Thorbjorn Olesen posted an early 63 to lead the Scottish Open after Thursday`s first round allowed the Open Championship hopefuls a chance to use the Gullane links to hone their skills for St Andrews.
The 25-year-old Dane`s seven-under effort was good enough to give him a one-shot lead over England`s Daniel Brooks who came in late with a 64.
A shot further back was a group consisting of American invader Jimmy Walker, Spaniards Adrian Otaegui and Alejandro Canzares, Englishmen Richard Finch, Matthew Nixon and Seve Benson and Johan Carlsson of Sweden.
Among those tied on 66 on a day of low-scoring on the composite East Lothian course were defending champion Justin Rose, American Ryder Cup players Rickie Fowler and Matt Kuchar and former US Open champion Graeme McDowell.
Scotland`s Russell Knox, a last-minute callup for the injured world number one Rory McIlroy, had a 67.
Phil Mickelson, who won the tournament two years ago en route to his British Open triumph at Muirfield, also in Gullane, signed for a 69.
The 25-year-old Olesen is battling his way back to top form following a series of injuries, including a groin sprain after falling off a camel in Dubai last year and a hand injury that sidelined him for three months earlier this year.
He placed second in the Mauritius Open in May, but had struggled once again since then until Thursday when he returned to links golf he says he feels comfortable with from growing up in Denmark.
"Yeah, I do like it," he said of seaside golf. "Grew up in Denmark, used to playing in a lot of wind. so I think that helps me around links courses. Played well in The Open one year."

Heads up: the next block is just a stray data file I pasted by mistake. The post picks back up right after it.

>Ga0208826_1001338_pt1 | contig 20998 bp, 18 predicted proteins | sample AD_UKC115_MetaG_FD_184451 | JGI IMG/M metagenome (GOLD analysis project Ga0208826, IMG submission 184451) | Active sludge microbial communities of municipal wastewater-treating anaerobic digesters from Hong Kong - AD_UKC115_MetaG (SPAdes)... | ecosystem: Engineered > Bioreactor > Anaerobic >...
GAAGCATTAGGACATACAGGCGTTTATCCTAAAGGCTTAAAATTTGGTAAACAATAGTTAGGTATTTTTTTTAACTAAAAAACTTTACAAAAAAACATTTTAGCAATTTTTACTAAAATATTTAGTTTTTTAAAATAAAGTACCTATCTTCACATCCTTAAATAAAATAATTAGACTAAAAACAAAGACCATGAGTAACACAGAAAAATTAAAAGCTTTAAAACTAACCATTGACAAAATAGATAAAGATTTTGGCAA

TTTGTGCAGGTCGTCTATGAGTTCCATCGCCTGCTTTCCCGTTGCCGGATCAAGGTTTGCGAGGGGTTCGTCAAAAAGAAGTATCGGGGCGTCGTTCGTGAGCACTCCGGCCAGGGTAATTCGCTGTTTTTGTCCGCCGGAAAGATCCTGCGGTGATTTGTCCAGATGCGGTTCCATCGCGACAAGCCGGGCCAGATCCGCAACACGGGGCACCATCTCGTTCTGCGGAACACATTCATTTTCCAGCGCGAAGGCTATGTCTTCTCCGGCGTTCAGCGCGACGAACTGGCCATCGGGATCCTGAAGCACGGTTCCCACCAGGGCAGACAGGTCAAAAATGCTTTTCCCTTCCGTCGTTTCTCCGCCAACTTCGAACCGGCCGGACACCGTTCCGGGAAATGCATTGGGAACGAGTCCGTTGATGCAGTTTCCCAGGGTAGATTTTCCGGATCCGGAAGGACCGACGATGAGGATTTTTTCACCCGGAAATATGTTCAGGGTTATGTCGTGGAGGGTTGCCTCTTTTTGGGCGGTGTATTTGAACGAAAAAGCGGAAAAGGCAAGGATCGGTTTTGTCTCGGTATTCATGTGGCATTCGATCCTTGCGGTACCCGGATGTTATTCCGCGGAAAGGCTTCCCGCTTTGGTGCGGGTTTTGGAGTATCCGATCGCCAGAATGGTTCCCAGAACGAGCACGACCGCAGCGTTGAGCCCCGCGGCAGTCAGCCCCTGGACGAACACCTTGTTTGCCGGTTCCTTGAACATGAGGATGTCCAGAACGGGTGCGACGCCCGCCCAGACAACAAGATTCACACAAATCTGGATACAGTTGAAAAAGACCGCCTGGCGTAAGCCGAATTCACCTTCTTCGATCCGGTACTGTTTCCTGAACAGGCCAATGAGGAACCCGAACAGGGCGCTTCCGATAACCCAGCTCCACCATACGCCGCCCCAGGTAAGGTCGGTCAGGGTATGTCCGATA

The key to his outstanding start was splitting the tight Gullane fairways and reaching all but one of the greens in regulation, the exception being the last where he still managed his par.
"Obviously been a tough time ... but I feel like I`m keeping my head up and keep fighting and keep practicing and it will come I think. I showed that today."
Walker, the third best-ranked player taking part after Rose and Fowler, admitted that he was still getting to grips with the special demands of links golf.
But he showed little signs of that in a bogey-free round of 65 that he said had boosted his confidence ahead of next week`s British Open at St Andrews, a course he has yet to play a single round on.
Growing up and learning to play golf in Texas, he feels, helps him to deal with the shifting wind conditions that often prevail in eastern Scotland.
"I had a good two weeks at home after the US Open and it`s golf, I don`t know what`s going to happen and you never know what you`re going to get, but I felt prepared and I felt like I`ve been doing what I needed to do and whatever happens, happens," he said.
McDowell`s opening 66 included a superb 30 on the front nine and came as a welcome return to form for the Northern Irishman who has struggled for form all year.
He missed the cut last week at the French Open, a tournament he had won in the two previous years, and he pledged after that to get the clutter out of his mind and get back to the basics.
His round could have been even better but for bogeys on the final two holes.
"Sat down and we looked at some swings from four or five years ago and tried to sort of simplify my thoughts a little bit," he said.
Defending champion Rose got it to four under after 16 holes, but he missed a three-footer at the next to fall back. He then made amends by sinking an 18-foot putt at the last for a 66.
"Good, solid start," was his verdict. "Felt like there was a score out there. You saw a 7 (under), lots of 5s on the board.
"Part way through my back nine I was kind of feeling like I wanted to finish strong and managed to make a putt at 16 and gave that back at 17 with a sloppy 3-putt. But it was nice to birdie the last."